SQLite – The World’s Most Prevalent RDBMS – Part 2

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Last week’s provided an introduction to SQLite, a useful and lightweight RDBMS which is in fact the most widely deployed database system in the world.

This week we will demonstrate the creation of a database in SQLite. To do this we will use the SQLite Manager add-on for Firefox, which is essentially a simple IDE.

Creating a Database

On opening SQLite Manager you are presented with the following screen.

SQLite 1

The layout is similar to SQL Server Management Studio, in that the leftmost tab is where you can select database objects, and on the right you execute SQL and view results. For now we have no database so both tabs are blank.

We will create a simple database based on the famous sample Northwind database.

To create a new database, click Database > New Database and enter ‘Northwind’ for the database name.

SQLite 2

Notice the message here: .sqlite will be automatically appended to the name. Remember, your sqlite database will exist as a single file, which will have the .sqlite extension.

After selecting a location for your database file, an empty database will be created. Well – almost empty. It contains one read-only table named sqlite_master, which defines the schema of the database. This table can be queried, for example, to obtain a list of all tables.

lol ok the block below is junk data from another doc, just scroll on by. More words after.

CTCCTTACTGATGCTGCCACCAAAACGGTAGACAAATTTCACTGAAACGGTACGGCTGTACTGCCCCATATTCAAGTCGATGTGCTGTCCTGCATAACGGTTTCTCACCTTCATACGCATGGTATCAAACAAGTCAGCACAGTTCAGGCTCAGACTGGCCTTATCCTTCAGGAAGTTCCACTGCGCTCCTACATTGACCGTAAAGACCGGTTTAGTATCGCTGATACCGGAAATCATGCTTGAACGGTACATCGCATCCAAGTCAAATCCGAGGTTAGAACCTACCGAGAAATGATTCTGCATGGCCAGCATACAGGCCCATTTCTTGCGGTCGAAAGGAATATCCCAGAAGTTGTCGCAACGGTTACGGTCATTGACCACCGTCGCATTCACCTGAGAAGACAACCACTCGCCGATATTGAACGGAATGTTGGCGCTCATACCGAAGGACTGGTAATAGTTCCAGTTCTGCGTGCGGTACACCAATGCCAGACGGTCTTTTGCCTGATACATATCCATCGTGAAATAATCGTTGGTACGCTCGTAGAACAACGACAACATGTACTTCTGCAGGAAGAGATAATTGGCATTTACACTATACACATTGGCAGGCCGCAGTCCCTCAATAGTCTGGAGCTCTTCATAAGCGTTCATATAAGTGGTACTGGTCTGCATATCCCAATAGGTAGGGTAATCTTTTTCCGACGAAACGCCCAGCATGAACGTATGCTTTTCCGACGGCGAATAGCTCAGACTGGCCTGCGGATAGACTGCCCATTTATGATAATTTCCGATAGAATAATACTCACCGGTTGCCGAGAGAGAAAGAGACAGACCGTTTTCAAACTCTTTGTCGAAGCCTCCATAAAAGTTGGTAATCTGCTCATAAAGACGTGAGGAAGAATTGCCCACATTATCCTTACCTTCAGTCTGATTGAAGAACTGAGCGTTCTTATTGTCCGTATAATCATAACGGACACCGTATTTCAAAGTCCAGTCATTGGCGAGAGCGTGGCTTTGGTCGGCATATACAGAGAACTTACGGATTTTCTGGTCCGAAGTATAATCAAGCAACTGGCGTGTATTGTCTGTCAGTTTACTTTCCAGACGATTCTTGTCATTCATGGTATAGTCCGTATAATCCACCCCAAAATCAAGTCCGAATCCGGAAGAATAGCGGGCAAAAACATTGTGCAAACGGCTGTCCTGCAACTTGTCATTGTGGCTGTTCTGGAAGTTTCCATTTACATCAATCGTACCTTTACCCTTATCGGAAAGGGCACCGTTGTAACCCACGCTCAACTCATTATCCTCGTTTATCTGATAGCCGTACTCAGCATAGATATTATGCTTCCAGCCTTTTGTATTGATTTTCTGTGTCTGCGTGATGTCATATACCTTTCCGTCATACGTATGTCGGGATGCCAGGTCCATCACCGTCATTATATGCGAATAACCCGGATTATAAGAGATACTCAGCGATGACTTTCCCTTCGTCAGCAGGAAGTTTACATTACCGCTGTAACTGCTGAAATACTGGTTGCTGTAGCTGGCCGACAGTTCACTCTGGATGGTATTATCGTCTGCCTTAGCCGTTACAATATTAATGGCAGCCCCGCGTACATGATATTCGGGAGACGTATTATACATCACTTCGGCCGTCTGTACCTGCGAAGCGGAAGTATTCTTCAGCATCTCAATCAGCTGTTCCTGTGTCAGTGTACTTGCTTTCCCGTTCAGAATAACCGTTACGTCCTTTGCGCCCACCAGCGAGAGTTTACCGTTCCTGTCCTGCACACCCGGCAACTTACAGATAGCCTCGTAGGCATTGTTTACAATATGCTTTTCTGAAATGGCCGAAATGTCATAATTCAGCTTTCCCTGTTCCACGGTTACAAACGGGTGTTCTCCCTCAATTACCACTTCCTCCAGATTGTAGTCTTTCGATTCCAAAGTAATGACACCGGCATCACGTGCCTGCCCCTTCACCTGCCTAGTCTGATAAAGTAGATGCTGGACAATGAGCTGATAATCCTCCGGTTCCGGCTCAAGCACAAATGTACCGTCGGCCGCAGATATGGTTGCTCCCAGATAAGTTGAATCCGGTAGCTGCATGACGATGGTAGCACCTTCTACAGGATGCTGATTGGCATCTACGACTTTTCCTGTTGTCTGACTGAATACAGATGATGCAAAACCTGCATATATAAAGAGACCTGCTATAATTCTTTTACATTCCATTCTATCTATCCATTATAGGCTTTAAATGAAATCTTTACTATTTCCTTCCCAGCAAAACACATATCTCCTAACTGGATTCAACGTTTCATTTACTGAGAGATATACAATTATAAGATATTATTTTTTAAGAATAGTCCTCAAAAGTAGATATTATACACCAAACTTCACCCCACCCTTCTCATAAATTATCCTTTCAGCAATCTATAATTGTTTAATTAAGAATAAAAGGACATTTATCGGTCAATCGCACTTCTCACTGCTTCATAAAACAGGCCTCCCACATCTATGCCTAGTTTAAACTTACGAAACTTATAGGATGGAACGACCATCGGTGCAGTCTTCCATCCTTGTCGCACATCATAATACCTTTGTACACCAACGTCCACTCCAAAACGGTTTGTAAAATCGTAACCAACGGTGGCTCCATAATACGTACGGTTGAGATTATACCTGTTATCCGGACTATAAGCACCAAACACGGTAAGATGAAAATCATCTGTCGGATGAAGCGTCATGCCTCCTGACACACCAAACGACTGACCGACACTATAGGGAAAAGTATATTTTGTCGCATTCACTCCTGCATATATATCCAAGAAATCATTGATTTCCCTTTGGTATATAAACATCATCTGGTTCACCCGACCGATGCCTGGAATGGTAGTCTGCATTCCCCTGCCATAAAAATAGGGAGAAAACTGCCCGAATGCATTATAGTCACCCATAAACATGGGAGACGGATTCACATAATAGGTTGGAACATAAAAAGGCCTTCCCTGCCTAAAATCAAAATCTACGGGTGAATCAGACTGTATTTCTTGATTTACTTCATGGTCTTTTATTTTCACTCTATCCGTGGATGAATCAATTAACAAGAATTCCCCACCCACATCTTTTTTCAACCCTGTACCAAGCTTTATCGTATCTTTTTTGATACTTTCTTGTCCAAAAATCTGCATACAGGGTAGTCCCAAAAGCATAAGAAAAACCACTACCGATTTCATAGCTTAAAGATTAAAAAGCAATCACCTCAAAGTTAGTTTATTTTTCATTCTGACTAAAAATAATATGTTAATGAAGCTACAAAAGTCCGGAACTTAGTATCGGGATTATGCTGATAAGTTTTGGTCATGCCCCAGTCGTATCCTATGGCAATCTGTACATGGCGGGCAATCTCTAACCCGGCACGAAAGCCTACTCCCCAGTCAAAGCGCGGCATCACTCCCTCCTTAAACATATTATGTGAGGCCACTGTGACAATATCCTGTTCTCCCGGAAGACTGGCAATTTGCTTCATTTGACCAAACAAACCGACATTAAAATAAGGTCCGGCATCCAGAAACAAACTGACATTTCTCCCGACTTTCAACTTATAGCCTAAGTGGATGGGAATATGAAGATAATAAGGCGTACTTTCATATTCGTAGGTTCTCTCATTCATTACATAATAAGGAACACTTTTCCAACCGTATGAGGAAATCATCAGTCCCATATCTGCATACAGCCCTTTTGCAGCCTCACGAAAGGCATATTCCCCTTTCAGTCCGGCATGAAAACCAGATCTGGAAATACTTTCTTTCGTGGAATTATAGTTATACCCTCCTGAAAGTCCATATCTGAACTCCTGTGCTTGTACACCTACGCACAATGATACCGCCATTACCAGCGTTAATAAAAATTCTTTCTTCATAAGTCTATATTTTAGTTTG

SQLite 3

Creating Tables and Data

Now we will create a couple of tables from the Northwind database schema: Customers and Orders.

Click on the ‘Execute SQL’ tab, and paste the following SQL into the editor*:

The Customers table on Northwind also has a few indexes, so run the following:

And finally to insert the Customer data, paste and run the following:

We are only inserting data for 10 customers here. For a SQLite script which inserts the full Northwind dataset for Customers and Orders, click here.

In order to convert the Northwind SQL Server SQL so it would run in SQLite I had to perform a few Find and Replace executions (using Notepad++). For example, INSERT had to be replaced with INSERT INTO, a semicolon was added to the end of each line, and GO statements were removed.

Incidentally, although the SQL Server script doesn’t work in SQLite, the SQLite script does work in SQL Server. The best way to learn what exactly does and doesn’t work in SQLite, assuming you are familiar with SQL, is by trial and error.

Here we have been running SQL statements to create objects and insert data, however you can also use Windows Forms as an alternative. For try right-clicking on Tables in the object tree, or clicking Browse & Search > Add to add a record.

Now let’s repeat the process for the Orders table and data. First, to create the table:

Notice how we specify the foreign key to enforce the Customer to Order relationship.

Now we will create the indexes and insert some data:

Querying Data

Now we have some data, we can execute queries using standard SQL syntax:

SQLite 4

To reiterate, the best way to learn about SQLite is to give it a try. It is so lightweight that you can be up and running in next to no time.

For a SQLite script which inserts the full Customer and Order dataset from the Northwind database, click here.

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